Early Exploration Discoveries in Saudi Arabia

A drilling rig in the Rub al-Khali, circa 1955. ©Evans/Stringer. In 1938, exploration was spurred on by the discovery of commercial oil at Dammam. A new intake of geologists arrived from the United States. Among them was Nestor Sander, whose duties included logging and mapping the sequence of the Eocene at a place known as Abqaiq – “Father of Sand Flies” – south-west of the Dammam dome.

Abqaiq was Steineke’s hunch. Since there were few surface features such as salt flats, Tertiary outcrops and the alignment of dunes to suggest underground structure, it was hoped structure drilling would provide more clues about the substructure. In his article Early Exploration: The Structure Drill, Sander described how the subsequent programme of structural drilling proceeded around Abqaiq. After placing the first well, S-8, in the sabkha to the east, he sited the next one on what he believed was the axis of the north-south trending anticlinal feature. Three fossils were used as markers, with drilling ceasing at Lockhartia tipperi in the uppermost Umm er Radhuma Formation. 

After S-10 revealed thicker rock units lower in elevation, Sander made some crucial discoveries:

Giant Oil Fields of the Middle East

An Aramco structure drill abandoned in the Arabian desert in 1953. Photo credit: Nick Lee. Abqaiq No.1 well commenced in February 1940 and struck oil in the porous Arab Formation carbonates; this was one of many discoveries that would follow in the Arabian desert. While the well was being drilled, another geologist named Ernie Berg was mapping the surrounding area and noted that Wadi Sahba took a sharp turn in its easterly direction. He concluded that this must have been caused by an anticline blocking the natural course of the dried-up watercourse. After discussions with Steineke, it was agreed that structural drilling should be carried out on the En Nala anticline, which proved to be the southern end of what would emerge as the north-south trending Ghawar giant oilfield.

According to the Aramco Handbook (1960), when this work was suspended in the early 1940s “the geologists had covered 175,000 square miles by preliminary reconnaissance and about 50,000 square miles by detailed mapping. Much smaller, although considerable, areas had been covered by gravity meter, seismograph and structure drill surveys.” After the war, the results of structure drilling on the northern end of the Ghawar structure yielded enough information for the geologists to recommend drilling wildcat wells along the anticline without relying on complex seismic methods, and oil was struck in 1948. Five years later, a series of wells had confirmed Ghawar as the largest oilfield in the world. Structure drilling was applied to marine areas, too: the Safaniya field, for example – the world’s largest offshore field – was discovered by structure drill methods in 1951.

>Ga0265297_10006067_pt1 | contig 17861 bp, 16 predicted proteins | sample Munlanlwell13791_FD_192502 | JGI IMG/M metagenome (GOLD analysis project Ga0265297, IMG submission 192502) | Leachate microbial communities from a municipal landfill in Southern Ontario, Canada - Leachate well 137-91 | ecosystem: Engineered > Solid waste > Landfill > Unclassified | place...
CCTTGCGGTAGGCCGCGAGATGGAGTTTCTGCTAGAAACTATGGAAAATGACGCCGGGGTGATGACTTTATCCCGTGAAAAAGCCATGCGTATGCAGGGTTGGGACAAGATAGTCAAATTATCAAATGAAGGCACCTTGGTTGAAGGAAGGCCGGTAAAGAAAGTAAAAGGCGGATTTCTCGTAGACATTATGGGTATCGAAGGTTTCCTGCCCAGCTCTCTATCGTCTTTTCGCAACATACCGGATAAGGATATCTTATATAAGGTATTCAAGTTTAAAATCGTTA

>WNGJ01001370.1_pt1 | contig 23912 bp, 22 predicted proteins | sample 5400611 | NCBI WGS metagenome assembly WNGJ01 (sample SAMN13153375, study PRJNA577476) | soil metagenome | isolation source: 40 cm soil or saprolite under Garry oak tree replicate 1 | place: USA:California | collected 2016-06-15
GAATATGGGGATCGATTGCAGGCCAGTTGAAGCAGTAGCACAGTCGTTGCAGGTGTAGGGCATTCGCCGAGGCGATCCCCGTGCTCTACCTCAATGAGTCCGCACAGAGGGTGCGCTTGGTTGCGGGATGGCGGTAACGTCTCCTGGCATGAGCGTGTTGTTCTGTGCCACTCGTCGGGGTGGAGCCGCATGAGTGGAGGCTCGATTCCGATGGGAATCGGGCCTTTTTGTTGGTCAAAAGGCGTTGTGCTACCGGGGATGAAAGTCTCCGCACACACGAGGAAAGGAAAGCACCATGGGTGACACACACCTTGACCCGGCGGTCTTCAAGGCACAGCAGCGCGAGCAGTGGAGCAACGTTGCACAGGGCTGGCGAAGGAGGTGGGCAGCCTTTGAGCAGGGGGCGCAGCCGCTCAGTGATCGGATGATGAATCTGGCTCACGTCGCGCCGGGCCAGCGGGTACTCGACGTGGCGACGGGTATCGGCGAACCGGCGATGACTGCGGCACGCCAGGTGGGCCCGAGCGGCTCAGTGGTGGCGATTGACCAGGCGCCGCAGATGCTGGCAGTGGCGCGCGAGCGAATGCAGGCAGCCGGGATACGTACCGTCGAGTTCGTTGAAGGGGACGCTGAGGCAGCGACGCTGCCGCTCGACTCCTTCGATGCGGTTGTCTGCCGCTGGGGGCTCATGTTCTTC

Exploring the Great Southern Desert: The Rub al-Khali

Exploration crews were soon penetrating the great southern desert, the Rub al-Khali, taking structure drills with them. It made financial sense because, as Brock Powers put it, “you can drill a 1,000- to 2,000-ft hole for almost nothing, compared to drilling the 8,000- to 10,000-ft hole. So we drilled hundreds and hundreds of those structure drill holes throughout Saudi Arabia.” For several years, three structure drilling parties were in the field. Michael Cheney, in Big Oil Man in Arabia, wrote about the great Aramco convoys that used to trundle out of Dhahran each autumn on their way to survey the sands:

Structure Drilling vs Stratigraphic Drilling

In 1953, one of these structure drilling parties ran into a British-led patrol in the south-west desert, in an area where the political boundaries were ill defined. After a brief confrontation, the crew abandoned their equipment and returned to Dhahran. 

Over the next decade, shallow-penetration structure drills were gradually phased out, to be replaced by deep stratigraphic drilling, with wells between 5,000 and 10,000 ft sunk around the edges of the concession area and throughout the interior.

The Greatest Geologist of Petroleum Exploration

In memory of Max Steineke, 1898 - 1952. In 1951, the American Association of Petroleum Geologists awarded Max Steineke the Sidney Power Gold Medal, one of the greatest honours that can be bestowed on a petroleum geologist. In the citation read to association members at St Louis, it was said:

‘[Max Steineke] suggested the structural drilling method which was so widely applied later in Saudi Arabia and has resulted in the discovery of so much oil. The methods he developed in the area probably resulted in the discovery of greater reserves than the work of any other single geologist.’ 

Aramco asserted that “far more oil has been found in Saudi Arabia by structure drilling than by any other method”, a tribute indeed. Sadly, Steineke passed away at the relatively young age of 54, but his name lives on as one of the great geologists of petroleum exploration.